KLAS 777 Vernissage 

7 April 2019 at KLAS @ Jalan Utara

By Sara Yeoh


Upon entering the KL Lifestyle Art Space (KLAS) on the night of its Vernissage recently, a sense of comfort and familiarity hit, as paintings of rural Malaysian scenery and landscapes by Khalil Ibrahim welcomed the guests. A quick glance around the KLAS gallery and you would spot artworks with familiar Southeast Asian elements on the walls like batik, Jawi scripts, oriental landscapes and portraits of local women — a true celebration of local art indeed. It is no wonder, as the gallery was displaying its curation of masterpieces sold and exhibited over the 7 years by 7 Malaysian and 7 Singaporean artists, in conjunction with the gallery’s 7th anniversary. And hence, the title 777. 

In attendance at the opening of the event were KLAS’ guest of honour, Home Minister Tan Sri Muhyiddin Yassin, and a few close friends of the gallery. 

7 Illustrious Years: The Journey

It all started in 2011 in Tropicana City Mall, when KLAS first opened with an intention of hosting an art auction. Within the span of two years, it hosted two art auctions – Malaysia’s Inaugural Indonesian and Malaysian Modern & Contemporary Art Auction, and The Malaysian Modern & Contemporary Art Auction – which saw a sale of over RM4.4 million worth of artworks in total. It was clear that Malaysians’ enthusiasm towards the local art scene was starting to flourish. 

When Singaporean artworks and buyers started making their way into KLAS art auctions, Malaysian artworks were exposed to our neighbours, and they have been fascinated with them since. On an international scale, KLAS has successfully hosted two major shows to date. Our Being, a solo exhibition in 2011 by the seasoned Indonesian artist Jeihan Sukmantoro, marked KLAS’ foray into promoting artworks by renowned Southeast Asian artists. KLAS’ second international exhibition took place in 2017 with a major Australian artist, David Bromley, for his inaugural exhibition in Kuala Lumpur.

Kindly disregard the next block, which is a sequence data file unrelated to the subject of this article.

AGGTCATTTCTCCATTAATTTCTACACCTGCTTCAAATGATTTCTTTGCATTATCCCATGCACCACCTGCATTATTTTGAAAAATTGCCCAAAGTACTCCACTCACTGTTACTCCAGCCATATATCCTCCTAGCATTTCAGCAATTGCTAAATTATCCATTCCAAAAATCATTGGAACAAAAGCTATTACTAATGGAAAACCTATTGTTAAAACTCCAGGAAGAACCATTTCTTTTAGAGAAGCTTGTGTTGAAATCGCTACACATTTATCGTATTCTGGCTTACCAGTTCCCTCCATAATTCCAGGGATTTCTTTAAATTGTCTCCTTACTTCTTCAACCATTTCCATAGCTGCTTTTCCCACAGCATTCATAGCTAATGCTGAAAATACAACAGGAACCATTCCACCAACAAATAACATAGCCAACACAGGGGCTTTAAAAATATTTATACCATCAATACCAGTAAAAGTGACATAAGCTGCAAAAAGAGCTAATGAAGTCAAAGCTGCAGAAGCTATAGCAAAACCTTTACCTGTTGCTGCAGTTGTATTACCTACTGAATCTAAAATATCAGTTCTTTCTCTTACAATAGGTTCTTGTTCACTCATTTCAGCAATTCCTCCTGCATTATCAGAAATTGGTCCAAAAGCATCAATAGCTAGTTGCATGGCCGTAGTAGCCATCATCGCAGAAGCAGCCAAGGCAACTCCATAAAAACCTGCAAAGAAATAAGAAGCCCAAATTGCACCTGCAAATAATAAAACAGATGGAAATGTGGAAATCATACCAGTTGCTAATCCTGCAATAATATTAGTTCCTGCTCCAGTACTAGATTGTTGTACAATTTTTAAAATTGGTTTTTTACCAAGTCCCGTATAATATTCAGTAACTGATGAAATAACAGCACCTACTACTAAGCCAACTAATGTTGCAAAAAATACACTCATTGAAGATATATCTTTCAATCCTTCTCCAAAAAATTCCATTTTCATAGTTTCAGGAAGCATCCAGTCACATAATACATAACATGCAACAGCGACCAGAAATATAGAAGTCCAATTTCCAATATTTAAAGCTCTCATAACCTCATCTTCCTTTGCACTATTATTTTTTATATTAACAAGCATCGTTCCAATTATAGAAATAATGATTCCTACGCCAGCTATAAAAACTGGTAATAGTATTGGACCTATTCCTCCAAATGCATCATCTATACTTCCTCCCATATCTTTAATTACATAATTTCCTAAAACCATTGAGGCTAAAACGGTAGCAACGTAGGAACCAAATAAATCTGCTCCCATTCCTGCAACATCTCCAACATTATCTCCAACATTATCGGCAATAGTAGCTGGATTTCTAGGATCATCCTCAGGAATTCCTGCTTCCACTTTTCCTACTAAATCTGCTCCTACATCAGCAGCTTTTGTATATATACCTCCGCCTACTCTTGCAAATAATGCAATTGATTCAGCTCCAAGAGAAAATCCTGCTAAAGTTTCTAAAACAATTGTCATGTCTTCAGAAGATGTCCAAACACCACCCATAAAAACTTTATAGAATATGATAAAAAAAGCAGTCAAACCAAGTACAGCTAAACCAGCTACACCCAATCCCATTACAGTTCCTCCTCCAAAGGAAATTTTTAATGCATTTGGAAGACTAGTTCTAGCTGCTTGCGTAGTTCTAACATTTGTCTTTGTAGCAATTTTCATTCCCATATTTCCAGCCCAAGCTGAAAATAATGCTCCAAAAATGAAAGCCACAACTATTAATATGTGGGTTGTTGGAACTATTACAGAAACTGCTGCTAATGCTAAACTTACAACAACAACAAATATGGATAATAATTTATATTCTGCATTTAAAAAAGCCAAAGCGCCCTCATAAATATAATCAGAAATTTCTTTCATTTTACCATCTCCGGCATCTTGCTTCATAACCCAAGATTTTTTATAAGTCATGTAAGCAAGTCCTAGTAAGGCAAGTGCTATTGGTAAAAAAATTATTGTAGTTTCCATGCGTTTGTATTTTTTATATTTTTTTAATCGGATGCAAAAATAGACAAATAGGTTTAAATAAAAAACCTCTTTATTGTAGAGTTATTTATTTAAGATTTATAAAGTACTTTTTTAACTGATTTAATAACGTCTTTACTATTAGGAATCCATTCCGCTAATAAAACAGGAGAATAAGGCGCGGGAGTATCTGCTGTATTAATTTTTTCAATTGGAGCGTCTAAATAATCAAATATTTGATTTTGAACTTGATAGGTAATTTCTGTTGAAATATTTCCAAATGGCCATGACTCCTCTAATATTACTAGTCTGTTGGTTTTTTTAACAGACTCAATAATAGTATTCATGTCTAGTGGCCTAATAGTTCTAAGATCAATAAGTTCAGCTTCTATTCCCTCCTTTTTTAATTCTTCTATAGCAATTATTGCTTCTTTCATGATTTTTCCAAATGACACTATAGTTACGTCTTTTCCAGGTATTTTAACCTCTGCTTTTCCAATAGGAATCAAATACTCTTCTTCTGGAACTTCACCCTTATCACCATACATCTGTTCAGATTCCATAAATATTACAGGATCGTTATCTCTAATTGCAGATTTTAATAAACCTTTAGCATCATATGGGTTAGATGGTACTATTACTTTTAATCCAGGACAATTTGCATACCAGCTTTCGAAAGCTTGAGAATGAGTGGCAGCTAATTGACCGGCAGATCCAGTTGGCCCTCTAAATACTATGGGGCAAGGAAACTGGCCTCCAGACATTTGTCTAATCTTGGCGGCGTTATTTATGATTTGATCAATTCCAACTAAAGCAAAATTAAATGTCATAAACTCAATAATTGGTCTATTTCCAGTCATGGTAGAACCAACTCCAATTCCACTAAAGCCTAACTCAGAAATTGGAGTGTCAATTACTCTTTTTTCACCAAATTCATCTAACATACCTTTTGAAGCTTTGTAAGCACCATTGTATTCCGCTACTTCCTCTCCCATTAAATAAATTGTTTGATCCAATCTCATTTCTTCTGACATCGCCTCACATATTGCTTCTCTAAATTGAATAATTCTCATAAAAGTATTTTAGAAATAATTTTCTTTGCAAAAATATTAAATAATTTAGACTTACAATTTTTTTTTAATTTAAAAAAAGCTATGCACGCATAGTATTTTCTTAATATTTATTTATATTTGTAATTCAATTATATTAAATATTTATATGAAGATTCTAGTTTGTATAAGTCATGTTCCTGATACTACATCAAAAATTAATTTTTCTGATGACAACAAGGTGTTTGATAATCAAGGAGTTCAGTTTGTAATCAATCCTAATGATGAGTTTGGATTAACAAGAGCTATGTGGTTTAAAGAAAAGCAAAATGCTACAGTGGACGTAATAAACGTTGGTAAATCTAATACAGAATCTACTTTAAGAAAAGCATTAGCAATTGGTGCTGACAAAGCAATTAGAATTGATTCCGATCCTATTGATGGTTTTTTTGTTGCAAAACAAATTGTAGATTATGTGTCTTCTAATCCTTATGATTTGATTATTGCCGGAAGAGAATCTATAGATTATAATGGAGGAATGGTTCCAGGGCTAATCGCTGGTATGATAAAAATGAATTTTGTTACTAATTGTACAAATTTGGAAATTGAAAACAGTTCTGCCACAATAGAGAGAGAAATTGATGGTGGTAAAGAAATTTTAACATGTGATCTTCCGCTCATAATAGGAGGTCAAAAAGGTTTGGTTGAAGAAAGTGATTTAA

Fast-forward 34 auctions later, KLAS has become a major mover in the Malaysian art landscape, spurring it towards its promising prime. 


People of Southeast Asia put artworks of the series on a pedestal, as the artist translates the physical and spiritual elements of the region’s natural environment into beautiful paintings. Latiff’s pursuit of nature and the organic led him to draw inspiration from the most ordinary forms found in the region, like shrines, boats, leaves, bamboo, and many more. The honoured series is almost like a study of culture, flora and fauna of Southeast Asia. Each sketch and painting carries so much spirit that it speaks to the locals on the importance of taking care of the environment. 

The inspiration for the series’ name comes from the land Pago-Pago – a distant island in the territorial capital of American Samoa in the South Pacific – where Latiff saw rows of huge sculptures of human figures, all facing towards the direction of Southeast Asia. 

Southeast Asian Pride 

Latiff was the first to represent Southeast Asia as a leading modernist in an exhibition at the renowned gallery Centre Pompidou, Paris. The exhibition, in collaboration with the National Gallery of Singapore, featured more than 70 works from the Pago-Pago series from 1960 to 1969. The 1960’s were a particularly formative period for the artist’s works as he journeyed through Europe and Southeast Asia. The ‘Debris’, which was sold by KLAS, was on display in the Pompidou Gallery in 2018 as well. 


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